Disposal of calcium chloride

Calcium chloride is a waste product in the Solvay process and its produced in large
amounts. In some cases, the Solvay plant would sell this waste calcium chloride to
industries where it would be used as a concrete additive, drying agent or to melt ice on the
roads. However the major problem is that the supply of calcium chloride heavily outstrips
the demand for it. As a result, the Solvay plant is forced to dispose of it at nearby landfills
or waterways.

However this increases the level of dissolved salts in waterways, resulting in significant
impacts for the local ecosystems. The aquatic plants and organisms may not be able to
cope with this rise in chloride ion concentration. It causes destruction of vegetation in the
area and also erosion. As a result, Solvay plants have addressed this issue by evaporation
Industrial Chemistry (Part 2)
to dryness of the waste (more expensive method) and disposal in specially designed burial

Heat release/thermal pollution

Overall, the Solvay process is an exothermic reaction thus excessive amounts of heat are
released into the atmosphere and waterways. This can cause thermal pollution and
significant impacts on organisms especially in waterways. Thermal pollution arises from a
significant temperature rise (of about 5-10C). This temperature change can cause the
destruction of fish eggs and broadly the deaths of aquatic organisms such as frogs and crab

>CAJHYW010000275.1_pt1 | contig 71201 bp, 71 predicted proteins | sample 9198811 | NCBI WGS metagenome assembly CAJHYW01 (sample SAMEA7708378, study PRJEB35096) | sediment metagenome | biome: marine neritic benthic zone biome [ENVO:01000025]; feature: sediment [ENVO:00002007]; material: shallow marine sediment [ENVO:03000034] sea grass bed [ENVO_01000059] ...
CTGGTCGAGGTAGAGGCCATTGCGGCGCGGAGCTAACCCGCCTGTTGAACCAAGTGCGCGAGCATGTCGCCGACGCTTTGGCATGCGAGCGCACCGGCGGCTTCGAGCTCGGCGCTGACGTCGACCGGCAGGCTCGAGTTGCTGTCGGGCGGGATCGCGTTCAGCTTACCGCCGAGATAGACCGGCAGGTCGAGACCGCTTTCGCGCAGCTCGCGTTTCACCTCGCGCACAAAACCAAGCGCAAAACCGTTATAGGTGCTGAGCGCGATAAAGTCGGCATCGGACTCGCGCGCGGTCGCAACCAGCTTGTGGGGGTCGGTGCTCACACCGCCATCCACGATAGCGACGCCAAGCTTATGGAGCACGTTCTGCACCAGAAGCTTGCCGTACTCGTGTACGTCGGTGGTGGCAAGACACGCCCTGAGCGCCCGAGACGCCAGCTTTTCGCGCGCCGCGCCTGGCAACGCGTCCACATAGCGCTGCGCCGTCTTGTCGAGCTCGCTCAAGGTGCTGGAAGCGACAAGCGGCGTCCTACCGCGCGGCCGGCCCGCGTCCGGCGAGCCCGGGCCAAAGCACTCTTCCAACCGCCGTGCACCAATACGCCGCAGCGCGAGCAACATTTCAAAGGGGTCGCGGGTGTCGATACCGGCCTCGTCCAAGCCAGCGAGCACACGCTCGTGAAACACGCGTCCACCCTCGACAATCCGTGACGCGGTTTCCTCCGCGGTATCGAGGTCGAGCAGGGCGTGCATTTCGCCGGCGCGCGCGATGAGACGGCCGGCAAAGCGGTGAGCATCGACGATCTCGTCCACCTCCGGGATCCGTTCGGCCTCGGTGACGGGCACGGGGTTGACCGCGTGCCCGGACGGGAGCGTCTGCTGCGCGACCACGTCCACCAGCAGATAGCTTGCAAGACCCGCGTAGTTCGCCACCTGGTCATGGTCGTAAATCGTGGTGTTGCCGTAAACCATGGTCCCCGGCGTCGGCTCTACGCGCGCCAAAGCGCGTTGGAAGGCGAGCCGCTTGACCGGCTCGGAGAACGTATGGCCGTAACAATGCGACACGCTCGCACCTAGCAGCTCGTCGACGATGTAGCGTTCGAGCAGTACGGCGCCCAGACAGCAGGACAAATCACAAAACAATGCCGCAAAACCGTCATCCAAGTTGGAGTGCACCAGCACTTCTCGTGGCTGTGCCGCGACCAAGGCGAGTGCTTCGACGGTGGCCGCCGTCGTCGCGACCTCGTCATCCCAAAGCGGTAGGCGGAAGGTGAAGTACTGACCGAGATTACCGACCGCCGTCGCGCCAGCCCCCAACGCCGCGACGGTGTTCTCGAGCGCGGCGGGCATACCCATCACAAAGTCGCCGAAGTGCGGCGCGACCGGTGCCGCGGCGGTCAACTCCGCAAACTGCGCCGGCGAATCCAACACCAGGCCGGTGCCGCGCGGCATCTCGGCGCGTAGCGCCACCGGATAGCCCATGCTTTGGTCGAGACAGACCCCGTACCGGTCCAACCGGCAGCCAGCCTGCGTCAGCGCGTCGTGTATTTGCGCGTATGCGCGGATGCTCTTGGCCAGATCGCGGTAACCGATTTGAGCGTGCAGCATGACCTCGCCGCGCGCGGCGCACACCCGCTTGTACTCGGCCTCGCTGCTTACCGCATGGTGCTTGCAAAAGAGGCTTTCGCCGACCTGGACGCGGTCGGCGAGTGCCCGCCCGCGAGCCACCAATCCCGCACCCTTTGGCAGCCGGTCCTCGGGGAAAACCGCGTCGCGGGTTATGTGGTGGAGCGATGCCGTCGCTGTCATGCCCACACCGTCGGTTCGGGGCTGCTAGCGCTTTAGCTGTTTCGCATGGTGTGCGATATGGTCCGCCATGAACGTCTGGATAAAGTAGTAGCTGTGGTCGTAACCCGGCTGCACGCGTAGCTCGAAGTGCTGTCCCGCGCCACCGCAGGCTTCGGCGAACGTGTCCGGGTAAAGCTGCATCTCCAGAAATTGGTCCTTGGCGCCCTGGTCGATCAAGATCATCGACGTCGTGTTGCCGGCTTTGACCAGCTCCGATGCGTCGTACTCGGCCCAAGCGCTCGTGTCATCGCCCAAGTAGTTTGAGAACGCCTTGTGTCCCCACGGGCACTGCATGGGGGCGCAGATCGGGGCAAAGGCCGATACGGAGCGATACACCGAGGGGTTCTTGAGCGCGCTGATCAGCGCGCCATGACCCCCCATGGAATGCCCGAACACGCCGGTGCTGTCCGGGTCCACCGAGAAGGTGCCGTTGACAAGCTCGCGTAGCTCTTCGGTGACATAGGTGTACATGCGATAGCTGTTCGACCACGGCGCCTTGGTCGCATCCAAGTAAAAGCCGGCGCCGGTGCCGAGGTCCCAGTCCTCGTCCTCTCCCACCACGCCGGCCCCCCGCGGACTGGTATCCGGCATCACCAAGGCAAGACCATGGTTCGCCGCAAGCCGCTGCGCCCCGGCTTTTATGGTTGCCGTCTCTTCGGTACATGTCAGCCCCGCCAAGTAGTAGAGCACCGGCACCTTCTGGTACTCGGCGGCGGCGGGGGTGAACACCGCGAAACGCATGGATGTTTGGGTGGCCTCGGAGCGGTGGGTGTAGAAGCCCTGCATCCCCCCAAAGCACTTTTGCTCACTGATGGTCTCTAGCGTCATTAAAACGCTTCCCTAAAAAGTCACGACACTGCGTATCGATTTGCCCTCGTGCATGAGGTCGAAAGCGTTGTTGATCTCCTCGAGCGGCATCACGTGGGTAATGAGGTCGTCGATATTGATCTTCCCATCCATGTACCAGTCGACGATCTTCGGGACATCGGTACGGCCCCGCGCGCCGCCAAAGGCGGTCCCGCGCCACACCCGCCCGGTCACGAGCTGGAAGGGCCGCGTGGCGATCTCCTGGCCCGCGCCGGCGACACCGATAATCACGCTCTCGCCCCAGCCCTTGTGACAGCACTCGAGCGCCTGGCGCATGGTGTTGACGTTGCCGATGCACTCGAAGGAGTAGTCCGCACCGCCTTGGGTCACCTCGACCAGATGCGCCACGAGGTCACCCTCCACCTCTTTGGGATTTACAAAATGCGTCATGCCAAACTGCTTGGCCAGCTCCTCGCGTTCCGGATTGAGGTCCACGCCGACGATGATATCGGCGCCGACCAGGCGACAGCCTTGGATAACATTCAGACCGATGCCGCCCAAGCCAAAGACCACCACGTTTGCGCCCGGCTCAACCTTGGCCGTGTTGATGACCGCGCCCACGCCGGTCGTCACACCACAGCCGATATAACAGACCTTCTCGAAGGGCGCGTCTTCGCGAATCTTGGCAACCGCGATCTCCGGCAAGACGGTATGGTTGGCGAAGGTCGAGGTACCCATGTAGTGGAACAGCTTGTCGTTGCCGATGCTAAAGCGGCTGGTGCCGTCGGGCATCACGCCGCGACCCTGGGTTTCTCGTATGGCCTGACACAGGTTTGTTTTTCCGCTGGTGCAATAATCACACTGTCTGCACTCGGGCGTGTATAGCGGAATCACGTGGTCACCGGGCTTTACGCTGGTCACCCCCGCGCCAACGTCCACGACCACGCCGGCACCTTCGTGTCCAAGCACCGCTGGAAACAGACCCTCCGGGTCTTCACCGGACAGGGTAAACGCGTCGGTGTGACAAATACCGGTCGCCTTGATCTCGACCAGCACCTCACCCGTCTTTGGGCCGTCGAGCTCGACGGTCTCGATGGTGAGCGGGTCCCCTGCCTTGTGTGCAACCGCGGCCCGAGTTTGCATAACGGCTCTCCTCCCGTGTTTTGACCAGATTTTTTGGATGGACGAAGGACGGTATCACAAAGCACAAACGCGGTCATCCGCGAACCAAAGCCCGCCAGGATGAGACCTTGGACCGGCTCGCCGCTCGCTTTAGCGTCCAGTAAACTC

+ fall in levels of dissolved oxygen. In order to reduce this problem, the Solvay plants dilute
their waste water, water from nearby lakes and rivers are added to cool the wastes or
expensive heat diffusers are used.


The raw materials for the Solvay process are limestone (calcium carbonate) and brine. In
order to obtain these materials, mining needs to be undertaken. This could have
environmental implications such as the destroying of natural habitats and pollution. To
combat this problem, Solvay plants are looking for other sources for these raw materials
e.g. brine from the ocean.

Ammonia loss

Although ammonia in the Solvay process is recycled and reused, there are still noticeable
amounts of ammonia released into the atmosphere. This is a problem as ammonia is a
toxic gas which when inhaled can cause respiratory problems such as asthma and
bronchitis. Thus to reduce this problem, Solvay plants implement good design and careful

Dust is a problem for people in the vicinity of the Solvay plant and can cause allergies and
respiratory problems such as asthma and bronchitis. This is being addressed by improving
truck loading facilities and upgrading dust suppression systems in the plant.

Point 6.5 Perform a first hand investigation to assess risk factors and then carry out a
chemical step involved in the Solvay process, identifying any difficulties associated with the
laboratory modelling of the step.

We modelled the production of sodium hydrogen carbonate. We obtained a solution of

ammoniated brine, dry ice (source of carbon dioxide) and a conical flask.


I. Obtained a 500mL conical flask.

II. Add 200mL of ammoniated brine to the conical flask.
III. Add 2 spoonfuls of dry ice into the flask and quickly close the fume cupboard.
IV. Repeat experiment.


o Wear safety goggles to prevent poisonous aqueous ammonia from entering into eyes
causing burns + irritants.
o Conduct experiment in a fume cupboard to prevent toxic ammonia gas from being released
into the atmosphere. Ammonia is extremely discomforting to the upper respiratory tract +